After suffering a setback at the hands of Manchester United by a score of 3-2, Nottingham Forest has filed an official complaint with the Professional Game Match Officials Limited (PGMOL) regarding the performance of the refereeing crew.
The manager of the Forest football team, Steve Cooper, stated that he needed to “bite his tongue” in order to conceal his true feelings regarding referee Stuart Attwell and his colleagues.
However, it is known that officials from Forest departed Old Trafford fuming about a number of decisions that they considered to be extremely important in determining the winner of the game.
In the middle of the second half, referee Attwell sent off the captain of the Forest team, Joe Worrall, since he believed that Worrall was the last man when he fouled Bruno Fernandes, despite the fact that Worrall’s central defensive partner Willy Boly was near by.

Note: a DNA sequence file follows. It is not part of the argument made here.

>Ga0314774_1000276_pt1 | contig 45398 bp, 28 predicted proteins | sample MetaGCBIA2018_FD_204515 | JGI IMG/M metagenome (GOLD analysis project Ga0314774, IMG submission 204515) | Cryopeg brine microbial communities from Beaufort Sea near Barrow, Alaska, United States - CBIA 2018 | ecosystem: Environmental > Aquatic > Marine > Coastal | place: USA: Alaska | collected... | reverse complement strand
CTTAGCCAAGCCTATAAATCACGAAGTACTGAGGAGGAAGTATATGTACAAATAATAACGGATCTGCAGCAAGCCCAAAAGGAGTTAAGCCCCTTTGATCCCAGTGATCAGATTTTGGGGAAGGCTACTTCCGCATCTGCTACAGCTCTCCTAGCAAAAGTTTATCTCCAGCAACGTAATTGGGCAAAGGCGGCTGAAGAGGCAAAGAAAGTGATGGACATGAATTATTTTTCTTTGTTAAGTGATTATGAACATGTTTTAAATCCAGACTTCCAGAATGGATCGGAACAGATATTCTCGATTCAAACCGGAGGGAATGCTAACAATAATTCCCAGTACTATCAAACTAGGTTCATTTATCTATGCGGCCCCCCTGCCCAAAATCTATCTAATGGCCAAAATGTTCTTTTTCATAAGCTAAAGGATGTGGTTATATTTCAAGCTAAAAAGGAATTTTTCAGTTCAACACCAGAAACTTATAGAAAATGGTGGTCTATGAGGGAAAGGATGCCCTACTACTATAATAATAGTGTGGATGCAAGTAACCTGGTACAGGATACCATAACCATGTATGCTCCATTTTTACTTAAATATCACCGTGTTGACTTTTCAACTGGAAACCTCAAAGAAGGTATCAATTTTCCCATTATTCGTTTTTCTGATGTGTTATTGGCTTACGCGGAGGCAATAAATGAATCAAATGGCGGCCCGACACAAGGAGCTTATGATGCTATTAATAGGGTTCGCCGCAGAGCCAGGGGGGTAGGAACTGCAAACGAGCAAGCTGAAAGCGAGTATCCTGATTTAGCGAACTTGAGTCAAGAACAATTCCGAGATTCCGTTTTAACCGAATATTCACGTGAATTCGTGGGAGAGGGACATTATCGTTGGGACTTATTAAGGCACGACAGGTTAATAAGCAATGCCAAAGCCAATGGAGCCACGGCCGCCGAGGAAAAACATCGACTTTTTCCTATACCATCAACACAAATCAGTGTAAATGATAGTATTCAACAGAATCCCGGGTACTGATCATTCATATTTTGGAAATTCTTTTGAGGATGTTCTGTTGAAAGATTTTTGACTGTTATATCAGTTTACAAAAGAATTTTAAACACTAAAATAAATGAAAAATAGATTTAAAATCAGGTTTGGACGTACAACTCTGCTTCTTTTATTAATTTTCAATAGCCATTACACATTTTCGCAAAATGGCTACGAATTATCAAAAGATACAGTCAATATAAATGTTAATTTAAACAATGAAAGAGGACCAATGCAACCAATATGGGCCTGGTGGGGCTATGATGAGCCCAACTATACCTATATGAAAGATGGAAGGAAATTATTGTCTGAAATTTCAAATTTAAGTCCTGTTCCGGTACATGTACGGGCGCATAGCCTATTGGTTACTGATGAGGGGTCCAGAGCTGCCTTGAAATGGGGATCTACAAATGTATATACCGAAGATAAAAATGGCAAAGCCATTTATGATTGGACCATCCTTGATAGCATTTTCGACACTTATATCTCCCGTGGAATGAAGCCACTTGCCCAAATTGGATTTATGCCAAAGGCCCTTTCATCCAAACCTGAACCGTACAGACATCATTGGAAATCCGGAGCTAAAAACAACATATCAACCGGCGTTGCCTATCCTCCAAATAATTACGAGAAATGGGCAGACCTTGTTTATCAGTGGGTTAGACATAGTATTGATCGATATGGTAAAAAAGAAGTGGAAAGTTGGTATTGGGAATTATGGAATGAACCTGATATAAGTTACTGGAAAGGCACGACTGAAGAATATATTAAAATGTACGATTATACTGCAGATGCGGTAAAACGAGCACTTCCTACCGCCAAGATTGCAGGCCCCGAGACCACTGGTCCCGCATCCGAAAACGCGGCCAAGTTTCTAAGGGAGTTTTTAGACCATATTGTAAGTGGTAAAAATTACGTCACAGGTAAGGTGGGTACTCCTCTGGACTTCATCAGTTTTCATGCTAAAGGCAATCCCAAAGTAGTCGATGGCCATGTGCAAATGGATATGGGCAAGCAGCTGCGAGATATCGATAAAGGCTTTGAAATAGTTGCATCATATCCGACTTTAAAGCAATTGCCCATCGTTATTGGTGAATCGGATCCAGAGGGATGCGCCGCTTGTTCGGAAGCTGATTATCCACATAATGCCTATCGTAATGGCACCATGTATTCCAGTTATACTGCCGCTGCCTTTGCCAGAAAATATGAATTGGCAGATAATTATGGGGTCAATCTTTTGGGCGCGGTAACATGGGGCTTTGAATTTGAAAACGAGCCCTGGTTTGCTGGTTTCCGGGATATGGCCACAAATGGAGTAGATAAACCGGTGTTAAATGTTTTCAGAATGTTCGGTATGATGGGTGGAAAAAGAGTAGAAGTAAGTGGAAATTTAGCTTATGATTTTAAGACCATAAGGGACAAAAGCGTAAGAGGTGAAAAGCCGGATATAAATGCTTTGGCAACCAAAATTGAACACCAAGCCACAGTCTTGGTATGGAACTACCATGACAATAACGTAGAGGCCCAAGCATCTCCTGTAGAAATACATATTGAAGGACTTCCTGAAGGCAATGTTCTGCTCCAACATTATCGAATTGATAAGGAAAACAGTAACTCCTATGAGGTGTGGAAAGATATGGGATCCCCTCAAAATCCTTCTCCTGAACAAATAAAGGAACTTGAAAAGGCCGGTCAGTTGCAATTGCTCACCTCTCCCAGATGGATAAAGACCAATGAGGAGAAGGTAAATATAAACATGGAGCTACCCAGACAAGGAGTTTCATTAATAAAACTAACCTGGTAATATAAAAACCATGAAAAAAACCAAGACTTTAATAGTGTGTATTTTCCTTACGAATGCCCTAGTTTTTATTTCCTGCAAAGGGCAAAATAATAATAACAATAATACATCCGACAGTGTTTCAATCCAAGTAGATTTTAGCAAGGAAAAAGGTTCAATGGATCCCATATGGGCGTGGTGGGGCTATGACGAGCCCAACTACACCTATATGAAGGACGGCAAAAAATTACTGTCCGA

After then, the referee awarded the home team a penalty kick for a foul committed by Danilo on Marcus Rashford, which many people believed to be exceedingly harsh on the away team. After that, Fernandes scored a goal from the penalty spot that ultimately turned out to be the game-winning goal.
Robert Jones, the Video Assistant Referee (VAR), reviewed both choices but ultimately agreed with the ones that Attwell made on the field.
The decision regarding whether or not to go directly to PGMOL will be made by Forest within the next twenty-four hours. PGMOL is already in the spotlight due to Mike Dean’s admission that he did not instruct Anthony Taylor to review Marc Cucurella having his hair pulled during Chelsea’s London derby with Tottenham last season because he was “a mate.” Forest will make their decision within the next twenty-four hours.
Cooper stated the following after the match on Saturday, in which Forest held a 2-0 lead after only four minutes of play: “In games like these you need things to be how they should be. It took me by surprise how quickly the judgments were made, so I won’t go into too much detail here because I don’t want to get into trouble.
“In terms of what [you] really feel, you just have to bite your tongue, but of course they were defining you,” she said.